The OpenScience Laboratory The Open University

iSpot Forum

Fire lily - Cyrtanthus ventricosus

Following up on JoC’s comment here: (Sorry I don’t know how to link directly to the comment - there must be a way)

about the BBC programme https://www.bbc.co.uk/mediacentre/mediapacks/the-green-planet-seasonal-worlds
their comment
“To capture the fire lily pollination the camera operator spent over 50 hours in a hide waiting for birds to visit the flower, often in mid 30s heat.”
Should have done their homework

  • see PZA

Blockquote

Aeropetes tulbaghia, the Table Mountain Pride butterfly, frequently visits the flower heads of C. ventricosus.

The butterfly alights on top of the flower and extends its long proboscis between the upper tepals to reach the nectar at the base of the tube. While doing so the proboscis occasionally brushes against the anthers and style, which arch against the upper tepals, thereby transferring pollen from one plant to another.

Blockquote

SEE IMAGE “Mountain Pride butterfly on flower. Photo Colin Paterson Jones”

Blockquote

Sunbirds are also frequent visitors and are known to pierce holes at the base of the flower for nectar. In this way they `rob’ the reward offered by the flower without contributing to its pollination.

Blockquote

http://pza.sanbi.org/cyrtanthus-ventricosus
@JoC I’ve added some links and tags to our original observation -

I took so many pics that day - shall check to see if there are more worth posting.
For the BBC - they may also like to look at this

1 Like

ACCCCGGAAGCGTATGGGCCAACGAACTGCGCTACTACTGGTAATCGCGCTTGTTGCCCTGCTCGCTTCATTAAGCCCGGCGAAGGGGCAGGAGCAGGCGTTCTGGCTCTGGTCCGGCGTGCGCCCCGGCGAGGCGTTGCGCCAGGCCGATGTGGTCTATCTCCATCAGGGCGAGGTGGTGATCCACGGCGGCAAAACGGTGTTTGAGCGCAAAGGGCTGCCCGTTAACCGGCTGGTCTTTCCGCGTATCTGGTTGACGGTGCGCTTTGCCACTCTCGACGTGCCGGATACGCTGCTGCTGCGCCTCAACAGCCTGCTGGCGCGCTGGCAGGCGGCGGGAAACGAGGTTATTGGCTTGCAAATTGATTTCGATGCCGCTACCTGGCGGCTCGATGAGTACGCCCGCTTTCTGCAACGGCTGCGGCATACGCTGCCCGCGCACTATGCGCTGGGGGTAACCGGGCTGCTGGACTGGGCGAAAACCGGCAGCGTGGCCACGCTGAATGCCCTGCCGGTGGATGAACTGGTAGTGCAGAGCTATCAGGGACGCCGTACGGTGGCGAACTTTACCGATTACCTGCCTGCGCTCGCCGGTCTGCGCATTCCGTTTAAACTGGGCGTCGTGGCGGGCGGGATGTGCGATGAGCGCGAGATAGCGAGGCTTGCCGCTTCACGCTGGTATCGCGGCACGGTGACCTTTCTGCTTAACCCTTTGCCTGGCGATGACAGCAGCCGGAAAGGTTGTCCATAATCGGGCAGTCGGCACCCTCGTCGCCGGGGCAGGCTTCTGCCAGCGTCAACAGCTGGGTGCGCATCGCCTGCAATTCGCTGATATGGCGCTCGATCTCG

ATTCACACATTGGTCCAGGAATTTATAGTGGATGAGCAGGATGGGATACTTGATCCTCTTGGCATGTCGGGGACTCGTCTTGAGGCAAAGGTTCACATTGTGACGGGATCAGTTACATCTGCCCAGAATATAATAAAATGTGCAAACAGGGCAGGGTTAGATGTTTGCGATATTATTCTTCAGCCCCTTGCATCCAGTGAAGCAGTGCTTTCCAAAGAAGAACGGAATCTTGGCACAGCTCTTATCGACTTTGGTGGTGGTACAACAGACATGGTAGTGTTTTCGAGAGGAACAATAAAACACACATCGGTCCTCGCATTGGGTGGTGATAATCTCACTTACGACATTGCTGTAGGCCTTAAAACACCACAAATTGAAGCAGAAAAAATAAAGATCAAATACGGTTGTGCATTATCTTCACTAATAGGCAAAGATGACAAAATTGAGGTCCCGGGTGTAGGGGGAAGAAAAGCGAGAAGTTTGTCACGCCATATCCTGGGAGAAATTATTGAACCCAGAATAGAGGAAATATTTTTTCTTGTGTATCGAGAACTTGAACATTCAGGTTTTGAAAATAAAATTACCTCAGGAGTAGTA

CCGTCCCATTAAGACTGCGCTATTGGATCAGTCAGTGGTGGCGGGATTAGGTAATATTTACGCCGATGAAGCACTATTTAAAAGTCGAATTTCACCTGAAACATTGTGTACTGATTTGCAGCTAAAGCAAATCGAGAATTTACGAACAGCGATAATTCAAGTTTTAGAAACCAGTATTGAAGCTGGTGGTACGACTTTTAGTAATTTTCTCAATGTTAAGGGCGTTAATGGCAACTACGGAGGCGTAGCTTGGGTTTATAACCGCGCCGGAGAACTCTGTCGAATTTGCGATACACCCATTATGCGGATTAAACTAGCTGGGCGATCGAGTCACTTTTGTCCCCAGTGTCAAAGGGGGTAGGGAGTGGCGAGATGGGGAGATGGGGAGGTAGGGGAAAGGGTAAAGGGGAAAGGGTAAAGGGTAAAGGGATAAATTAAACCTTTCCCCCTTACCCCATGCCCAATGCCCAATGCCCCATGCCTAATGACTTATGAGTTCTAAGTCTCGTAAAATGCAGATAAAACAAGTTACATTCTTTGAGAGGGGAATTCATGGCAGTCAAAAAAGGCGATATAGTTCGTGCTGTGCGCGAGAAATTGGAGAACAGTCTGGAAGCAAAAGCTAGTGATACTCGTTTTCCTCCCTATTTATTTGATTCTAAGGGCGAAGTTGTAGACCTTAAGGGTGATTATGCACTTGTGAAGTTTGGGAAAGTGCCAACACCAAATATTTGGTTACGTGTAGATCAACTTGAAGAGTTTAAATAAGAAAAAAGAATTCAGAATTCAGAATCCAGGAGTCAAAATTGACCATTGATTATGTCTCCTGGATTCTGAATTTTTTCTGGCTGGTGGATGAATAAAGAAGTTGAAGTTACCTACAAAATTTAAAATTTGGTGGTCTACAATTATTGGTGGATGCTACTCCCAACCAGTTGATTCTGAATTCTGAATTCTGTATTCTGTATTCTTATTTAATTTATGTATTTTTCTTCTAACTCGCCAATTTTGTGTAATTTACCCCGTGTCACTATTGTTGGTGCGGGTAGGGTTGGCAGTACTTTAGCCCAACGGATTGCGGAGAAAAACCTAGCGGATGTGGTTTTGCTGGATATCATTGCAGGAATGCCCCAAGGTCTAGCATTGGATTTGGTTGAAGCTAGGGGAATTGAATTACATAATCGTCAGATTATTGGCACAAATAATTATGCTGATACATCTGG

emphasized text**emphasized textI knew you had a fire lily in your collection, but I didn’t know how to locate it.
.
I liked this from the link you shared « The plant’s total dependence on fire, however, makes it unrewarding for cultivation. «
.
And this « Pollen is deposited on the ventral surface of the wings of butterflies as they flutter over the strongly exserted stamens.« I had no idea that butterfly wings were effective pollination mechanisms.
.
Strelitzia key followed: Flowers bright red, flowers tubular, Perianth segments +/- equally spreading.
That gives 5 species options; I can’t see enough details to decide which this is. What tipped your id to C. ventricosus?

1 Like

It’s the name listed in the Cape Peninsula guide (Mary Maytham Kidd). Then we also worked from a checklist by Deon Kesting who researched the species found on the Cape Peninsula.
Remember I was very seldom alone on the mountain - and would have compared notes - mostly with the Shoosmiths who still work with a Flora Documentation programme (just a phone call away!!)

1 Like